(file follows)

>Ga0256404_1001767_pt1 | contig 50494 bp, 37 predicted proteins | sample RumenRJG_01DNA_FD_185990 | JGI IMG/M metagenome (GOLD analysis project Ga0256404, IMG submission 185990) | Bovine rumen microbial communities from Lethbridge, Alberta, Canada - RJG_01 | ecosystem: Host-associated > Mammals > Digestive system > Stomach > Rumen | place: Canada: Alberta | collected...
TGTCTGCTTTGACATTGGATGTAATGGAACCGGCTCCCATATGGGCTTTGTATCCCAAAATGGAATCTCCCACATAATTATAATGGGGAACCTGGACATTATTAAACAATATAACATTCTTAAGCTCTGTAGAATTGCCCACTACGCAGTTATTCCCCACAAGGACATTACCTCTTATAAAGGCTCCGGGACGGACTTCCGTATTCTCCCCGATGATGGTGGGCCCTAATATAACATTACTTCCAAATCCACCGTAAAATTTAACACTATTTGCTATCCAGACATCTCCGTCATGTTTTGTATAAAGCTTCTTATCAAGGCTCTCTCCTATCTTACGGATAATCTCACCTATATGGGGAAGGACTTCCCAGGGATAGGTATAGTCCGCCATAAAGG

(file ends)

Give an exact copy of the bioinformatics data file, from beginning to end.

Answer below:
>Ga0256404_1001767_pt1 | contig 50494 bp, 37 predicted proteins | sample RumenRJG_01DNA_FD_185990 | JGI IMG/M metagenome (GOLD analysis project Ga0256404, IMG submission 185990) | Bovine rumen microbial communities from Lethbridge, Alberta, Canada - RJG_01 | ecosystem: Host-associated > Mammals > Digestive system > Stomach > Rumen | place: Canada: Alberta | collected...
TGTCTGCTTTGACATTGGATGTAATGGAACCGGCTCCCATATGGGCTTTGTATCCCAAAATGGAATCTCCCACATAATTATAATGGGGAACCTGGACATTATTAAACAATATAACATTCTTAAGCTCTGTAGAATTGCCCACTACGCAGTTATTCCCCACAAGGACATTACCTCTTATAAAGGCTCCGGGACGGACTTCCGTATTCTCCCCGATGATGGTGGGCCCTAATATAACATTACTTCCAAATCCACCGTAAAATTTAACACTATTTGCTATCCAGACATCTCCGTCATGTTTTGTATAAAGCTTCTTATCAAGGCTCTCTCCTATCTTACGGATAATCTCACCTATATGGGGAAGGACTTCCCAGGGATAGGTATAGTCCGCCATAAAGG